It’s not possible to be afraid of a baby. The way she looks at us, her smile, her eyes, even her fragility, her trust and her innocence seem to touch even the most profound places in the hearts of us adults. The child is able to penetrate the walls that we have constructed around our hearts to defend ourselves, to protect ourselves, to prove that we are independent, competent, and strong. A child reveals the child who is hidden inside each of us, the child whom we have buried behind these impenetrable walls of protection, of strength, and of our need to win. Within our societies based on rivalry, we are often afraid to show our weakness. Admitting weakness can be dangerous since it might lead to rejection. Instead we feel that we need to show our competence, our capability, our power, our knowledge. If not, we risk begin wounded, rejected, isolated, and scorned. The weakness of the child – especially of a very young child – does the opposite: it attracts us and makes us smile; it leads us to tenderness and communion. It awakens kindness. …….awakened by something outside of me, and yet it is what is deepest within me. It is “me. All of us, at the deepest level of our being, are wounded children who are searching for love, for tenderness.
Jean Vanier, Christmas Letter, 2011
Nothing in life is trivial
Life is whole wherever and whenever we touch it,
and one moment or event is not less sacred than another
Beannachtaí na Nollaig oraibh go léir
(Christmas blessings from Ireland to all of you who drop by or who read each day)
photo vera and jean christophe
Christmas is a time which amplifies our tendency to generate a lot of stories about ourselves and how our lives are going. We are surrounded by many images – happy families, perfect relationships, cheerful celebrations – and if our personal situation does not match them, we can be tempted to feel that something is wrong. The key to keeping the mind relaxed at times like this is to be aware of the feelings provoked, and see them as mental energies to be worked with. In this way we can observe them as stories and not take them as the truth about our life:
Our life is becoming more and more inundated with TV shows, movies, videos, magazines and newspaper articles that seem to show and tell us what life is like. And then the inevitable comparisons arise: “My life isn’t like that” or “I wish it were” or “It is exactly like that”. The moment we notice sad and painful feelings arising, from thoughts like “I’m unloved; I feel separate and isolated” can we immediately stop, look and listen instead of going on weaving fancy narratives about ourselves? Can we stop and ask, “Where is this feeling coming from? ” Right now. Asking right this moment. Becoming more transparent to the thoughts and images that evoke these feelings and then deepen, embellish and propagate them. Becoming aware, let us taste directly how stories run our lives.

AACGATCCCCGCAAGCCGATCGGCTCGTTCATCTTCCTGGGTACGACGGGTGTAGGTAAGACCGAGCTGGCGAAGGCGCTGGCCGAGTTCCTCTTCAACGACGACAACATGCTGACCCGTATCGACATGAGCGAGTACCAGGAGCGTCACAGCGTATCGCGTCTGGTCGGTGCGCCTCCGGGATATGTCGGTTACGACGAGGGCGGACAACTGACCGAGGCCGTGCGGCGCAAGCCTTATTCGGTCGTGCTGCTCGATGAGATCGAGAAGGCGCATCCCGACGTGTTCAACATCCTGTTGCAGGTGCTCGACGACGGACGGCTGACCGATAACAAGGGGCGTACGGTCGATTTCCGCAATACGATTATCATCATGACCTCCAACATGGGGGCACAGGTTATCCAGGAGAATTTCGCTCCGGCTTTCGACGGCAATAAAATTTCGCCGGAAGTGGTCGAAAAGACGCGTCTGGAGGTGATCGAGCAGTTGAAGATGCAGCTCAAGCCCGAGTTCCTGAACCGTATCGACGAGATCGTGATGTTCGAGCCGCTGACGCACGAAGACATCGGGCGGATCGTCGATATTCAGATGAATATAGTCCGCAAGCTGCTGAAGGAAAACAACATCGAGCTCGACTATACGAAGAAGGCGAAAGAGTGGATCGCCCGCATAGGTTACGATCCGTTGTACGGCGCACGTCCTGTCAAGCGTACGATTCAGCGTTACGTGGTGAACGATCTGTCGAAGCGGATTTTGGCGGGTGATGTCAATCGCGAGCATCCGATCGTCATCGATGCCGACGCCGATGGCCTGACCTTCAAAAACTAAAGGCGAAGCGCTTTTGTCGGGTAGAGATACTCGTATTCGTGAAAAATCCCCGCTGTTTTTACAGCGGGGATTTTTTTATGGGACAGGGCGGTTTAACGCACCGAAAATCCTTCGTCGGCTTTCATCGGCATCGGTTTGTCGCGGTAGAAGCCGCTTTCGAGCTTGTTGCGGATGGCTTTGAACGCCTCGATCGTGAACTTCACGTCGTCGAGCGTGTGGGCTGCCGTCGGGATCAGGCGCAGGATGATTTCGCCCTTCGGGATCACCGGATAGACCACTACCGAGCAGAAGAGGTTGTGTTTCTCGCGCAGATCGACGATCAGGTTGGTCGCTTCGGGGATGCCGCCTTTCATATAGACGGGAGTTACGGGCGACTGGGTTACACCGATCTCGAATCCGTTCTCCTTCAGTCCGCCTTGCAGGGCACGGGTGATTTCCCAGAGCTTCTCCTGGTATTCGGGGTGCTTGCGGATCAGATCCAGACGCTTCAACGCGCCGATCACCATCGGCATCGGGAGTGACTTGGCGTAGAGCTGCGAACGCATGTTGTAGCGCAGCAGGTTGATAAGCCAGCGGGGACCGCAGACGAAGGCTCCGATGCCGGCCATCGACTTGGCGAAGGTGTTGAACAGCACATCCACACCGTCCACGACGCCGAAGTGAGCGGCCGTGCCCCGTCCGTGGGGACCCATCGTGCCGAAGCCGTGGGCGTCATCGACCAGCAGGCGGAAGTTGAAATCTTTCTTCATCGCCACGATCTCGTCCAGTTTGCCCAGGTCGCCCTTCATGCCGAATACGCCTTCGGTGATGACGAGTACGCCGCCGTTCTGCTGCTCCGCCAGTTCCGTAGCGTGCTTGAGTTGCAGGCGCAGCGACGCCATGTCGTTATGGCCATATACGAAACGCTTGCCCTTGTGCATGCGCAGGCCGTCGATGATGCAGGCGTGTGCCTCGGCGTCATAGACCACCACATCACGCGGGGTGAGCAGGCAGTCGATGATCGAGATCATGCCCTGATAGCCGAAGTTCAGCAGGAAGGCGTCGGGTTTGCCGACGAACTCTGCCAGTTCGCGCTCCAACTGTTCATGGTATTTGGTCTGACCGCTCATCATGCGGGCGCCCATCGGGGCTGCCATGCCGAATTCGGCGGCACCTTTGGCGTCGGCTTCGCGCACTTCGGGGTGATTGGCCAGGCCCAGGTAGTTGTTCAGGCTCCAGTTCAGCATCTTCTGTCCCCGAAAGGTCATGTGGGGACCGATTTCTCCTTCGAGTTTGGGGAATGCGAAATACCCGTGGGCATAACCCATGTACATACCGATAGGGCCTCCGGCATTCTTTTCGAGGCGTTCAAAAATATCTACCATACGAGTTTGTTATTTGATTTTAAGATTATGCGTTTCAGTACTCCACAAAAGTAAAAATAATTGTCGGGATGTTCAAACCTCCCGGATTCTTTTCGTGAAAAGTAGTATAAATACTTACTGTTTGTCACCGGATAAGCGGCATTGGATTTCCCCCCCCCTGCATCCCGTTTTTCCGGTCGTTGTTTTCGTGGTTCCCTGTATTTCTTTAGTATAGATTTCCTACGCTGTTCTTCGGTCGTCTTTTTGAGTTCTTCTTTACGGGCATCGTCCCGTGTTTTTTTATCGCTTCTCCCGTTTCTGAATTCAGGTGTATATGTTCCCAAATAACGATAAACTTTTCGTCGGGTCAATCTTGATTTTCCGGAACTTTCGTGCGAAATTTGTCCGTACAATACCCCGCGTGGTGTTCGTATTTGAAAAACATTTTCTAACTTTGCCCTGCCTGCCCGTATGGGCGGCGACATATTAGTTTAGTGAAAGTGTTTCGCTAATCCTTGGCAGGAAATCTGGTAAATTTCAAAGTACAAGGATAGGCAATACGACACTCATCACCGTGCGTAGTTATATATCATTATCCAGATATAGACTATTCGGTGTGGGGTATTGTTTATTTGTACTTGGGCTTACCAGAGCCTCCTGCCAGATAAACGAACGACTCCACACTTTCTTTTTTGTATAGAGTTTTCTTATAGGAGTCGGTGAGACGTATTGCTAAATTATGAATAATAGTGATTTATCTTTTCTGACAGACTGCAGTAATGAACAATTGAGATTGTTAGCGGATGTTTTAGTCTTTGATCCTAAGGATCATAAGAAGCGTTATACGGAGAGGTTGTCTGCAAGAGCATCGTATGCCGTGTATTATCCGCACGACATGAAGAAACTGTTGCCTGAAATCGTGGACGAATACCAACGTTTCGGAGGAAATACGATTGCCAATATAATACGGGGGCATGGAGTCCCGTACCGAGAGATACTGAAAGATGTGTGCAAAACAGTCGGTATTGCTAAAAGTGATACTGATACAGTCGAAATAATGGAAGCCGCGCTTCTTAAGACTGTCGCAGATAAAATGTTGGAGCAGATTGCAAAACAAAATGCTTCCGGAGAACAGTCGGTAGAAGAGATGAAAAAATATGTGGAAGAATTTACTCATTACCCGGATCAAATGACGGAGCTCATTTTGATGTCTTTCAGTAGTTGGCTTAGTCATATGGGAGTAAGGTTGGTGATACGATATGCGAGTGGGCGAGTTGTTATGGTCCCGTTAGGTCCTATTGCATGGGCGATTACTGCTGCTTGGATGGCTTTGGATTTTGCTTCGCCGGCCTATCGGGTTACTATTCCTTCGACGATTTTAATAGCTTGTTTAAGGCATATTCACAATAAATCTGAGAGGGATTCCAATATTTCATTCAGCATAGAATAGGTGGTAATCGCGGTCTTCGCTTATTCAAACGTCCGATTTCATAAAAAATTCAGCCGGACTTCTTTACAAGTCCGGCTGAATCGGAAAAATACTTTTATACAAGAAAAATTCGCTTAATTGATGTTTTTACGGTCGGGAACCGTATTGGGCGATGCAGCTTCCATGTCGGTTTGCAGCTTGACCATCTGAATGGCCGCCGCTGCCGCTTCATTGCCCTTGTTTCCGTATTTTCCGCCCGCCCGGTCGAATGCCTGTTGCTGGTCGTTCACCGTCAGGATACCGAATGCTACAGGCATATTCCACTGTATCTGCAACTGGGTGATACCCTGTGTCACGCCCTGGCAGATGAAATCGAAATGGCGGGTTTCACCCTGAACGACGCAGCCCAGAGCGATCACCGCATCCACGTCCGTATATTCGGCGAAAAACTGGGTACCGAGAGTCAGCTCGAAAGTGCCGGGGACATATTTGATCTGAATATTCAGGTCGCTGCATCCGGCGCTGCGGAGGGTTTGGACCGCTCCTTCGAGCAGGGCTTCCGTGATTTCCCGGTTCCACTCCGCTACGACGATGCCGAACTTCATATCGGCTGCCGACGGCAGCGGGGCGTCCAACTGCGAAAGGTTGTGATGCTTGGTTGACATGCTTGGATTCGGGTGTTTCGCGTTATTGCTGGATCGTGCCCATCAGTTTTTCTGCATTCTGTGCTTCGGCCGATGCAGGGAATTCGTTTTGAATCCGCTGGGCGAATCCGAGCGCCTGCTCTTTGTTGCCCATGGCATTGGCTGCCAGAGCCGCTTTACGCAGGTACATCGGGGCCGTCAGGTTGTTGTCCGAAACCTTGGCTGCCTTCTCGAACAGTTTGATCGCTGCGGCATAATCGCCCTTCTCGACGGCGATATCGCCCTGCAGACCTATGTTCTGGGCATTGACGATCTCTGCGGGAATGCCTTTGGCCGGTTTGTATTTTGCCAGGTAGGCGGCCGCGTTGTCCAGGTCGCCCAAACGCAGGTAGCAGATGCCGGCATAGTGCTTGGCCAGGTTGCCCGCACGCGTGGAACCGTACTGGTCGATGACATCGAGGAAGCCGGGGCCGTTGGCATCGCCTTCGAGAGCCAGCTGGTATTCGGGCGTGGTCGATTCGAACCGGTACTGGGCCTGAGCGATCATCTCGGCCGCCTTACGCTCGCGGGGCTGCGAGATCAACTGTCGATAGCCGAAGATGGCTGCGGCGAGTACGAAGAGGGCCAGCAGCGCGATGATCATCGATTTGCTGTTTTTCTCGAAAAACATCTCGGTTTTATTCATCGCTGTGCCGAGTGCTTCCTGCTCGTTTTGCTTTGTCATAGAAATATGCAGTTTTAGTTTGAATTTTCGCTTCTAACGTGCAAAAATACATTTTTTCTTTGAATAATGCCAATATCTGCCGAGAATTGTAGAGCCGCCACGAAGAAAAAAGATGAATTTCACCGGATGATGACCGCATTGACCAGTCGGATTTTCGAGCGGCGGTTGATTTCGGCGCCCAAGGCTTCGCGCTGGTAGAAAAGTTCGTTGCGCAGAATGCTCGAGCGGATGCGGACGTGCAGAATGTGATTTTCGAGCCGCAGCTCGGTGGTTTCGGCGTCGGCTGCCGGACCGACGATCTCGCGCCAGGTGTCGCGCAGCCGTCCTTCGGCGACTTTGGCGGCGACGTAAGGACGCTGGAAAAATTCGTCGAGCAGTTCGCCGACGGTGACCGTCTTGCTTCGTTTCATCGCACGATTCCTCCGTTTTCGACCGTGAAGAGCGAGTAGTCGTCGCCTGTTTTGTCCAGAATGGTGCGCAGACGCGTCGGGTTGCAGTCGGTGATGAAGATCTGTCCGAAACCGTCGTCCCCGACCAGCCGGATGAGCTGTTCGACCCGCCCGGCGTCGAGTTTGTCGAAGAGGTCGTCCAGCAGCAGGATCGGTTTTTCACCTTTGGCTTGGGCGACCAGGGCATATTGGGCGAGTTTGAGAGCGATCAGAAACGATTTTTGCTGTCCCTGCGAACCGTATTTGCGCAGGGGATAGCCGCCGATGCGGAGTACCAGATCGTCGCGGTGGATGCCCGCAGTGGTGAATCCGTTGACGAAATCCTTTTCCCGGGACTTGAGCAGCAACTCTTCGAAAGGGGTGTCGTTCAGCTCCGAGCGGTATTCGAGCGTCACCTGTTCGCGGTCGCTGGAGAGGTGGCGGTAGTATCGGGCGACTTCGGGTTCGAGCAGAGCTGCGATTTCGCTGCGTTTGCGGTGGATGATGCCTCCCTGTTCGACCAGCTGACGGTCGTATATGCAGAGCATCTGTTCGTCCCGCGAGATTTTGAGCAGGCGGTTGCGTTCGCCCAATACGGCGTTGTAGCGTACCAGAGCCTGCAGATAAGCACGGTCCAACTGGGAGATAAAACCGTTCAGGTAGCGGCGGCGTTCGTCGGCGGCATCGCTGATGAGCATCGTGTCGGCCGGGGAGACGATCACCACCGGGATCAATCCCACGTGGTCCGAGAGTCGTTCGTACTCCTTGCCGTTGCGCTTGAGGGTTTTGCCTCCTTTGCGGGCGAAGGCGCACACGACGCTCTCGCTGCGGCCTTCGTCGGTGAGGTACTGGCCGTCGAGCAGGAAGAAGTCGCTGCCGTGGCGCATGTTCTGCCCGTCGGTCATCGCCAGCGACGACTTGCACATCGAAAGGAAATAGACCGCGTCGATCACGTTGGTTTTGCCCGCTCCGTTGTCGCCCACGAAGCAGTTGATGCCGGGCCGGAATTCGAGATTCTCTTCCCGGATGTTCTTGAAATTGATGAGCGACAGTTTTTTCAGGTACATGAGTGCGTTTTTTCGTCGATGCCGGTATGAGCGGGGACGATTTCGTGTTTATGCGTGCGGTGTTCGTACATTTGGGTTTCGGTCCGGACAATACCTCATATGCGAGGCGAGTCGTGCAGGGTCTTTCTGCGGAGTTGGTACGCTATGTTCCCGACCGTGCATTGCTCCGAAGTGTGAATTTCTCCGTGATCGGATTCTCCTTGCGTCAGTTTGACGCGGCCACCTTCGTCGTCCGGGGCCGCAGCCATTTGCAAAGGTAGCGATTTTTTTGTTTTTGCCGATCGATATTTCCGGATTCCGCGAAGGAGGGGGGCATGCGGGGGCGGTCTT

Toni Parker, The Silent Question.
My colleagues and I are finding that gratitude, which we define as a felt sense of wonder, thankfulness, and appreciation for life, is more than simply a pleasant emotion to experience or a polite sentiment to express. It is, or at least can be, a basic disposition, one that seems to make lives happier, healthier, more fulfilling – and even longer. New data continues to pour in, but already it appears that 21st-century research will confirm what the wonderful G. K. Chesterton wrote back in 1908: “The test of all happiness is gratitude. Children are grateful when Santa Claus puts in their stockings gifts of toys or sweets. Could I not be grateful to Santa Claus when he puts in my stockings the gift of two miraculous legs?”
One is never lacking in opportunities to be happy, according to Chesterton, because around every corner is another gift waiting to surprise us.
Robert A. Emmons, University of California, Davis
One point that becomes clear about the current of the mind is that whatever way it’s flowing, we tend to get bound up with it. We want to protect and sustain a happy state and feel bad about its eventual decline and disappearance; our identity gets based on that state. On the other hand we feel stuck with and desperate about unhappy states. In its fullest sense, liberation …. is a liberation from cause and effect in the mind. It’s a process of mentally, emotionally, stepping back from any state and seeing it just as a state, without reactions and attitudes. This simple skill, which most of us do from time to time, is what we develop in … practice. More radically, it means stepping out of the program that asserts that my life gets fulfilled by having or being some state or another.
Ajahn Sucitto, Kamma and the End of Kamma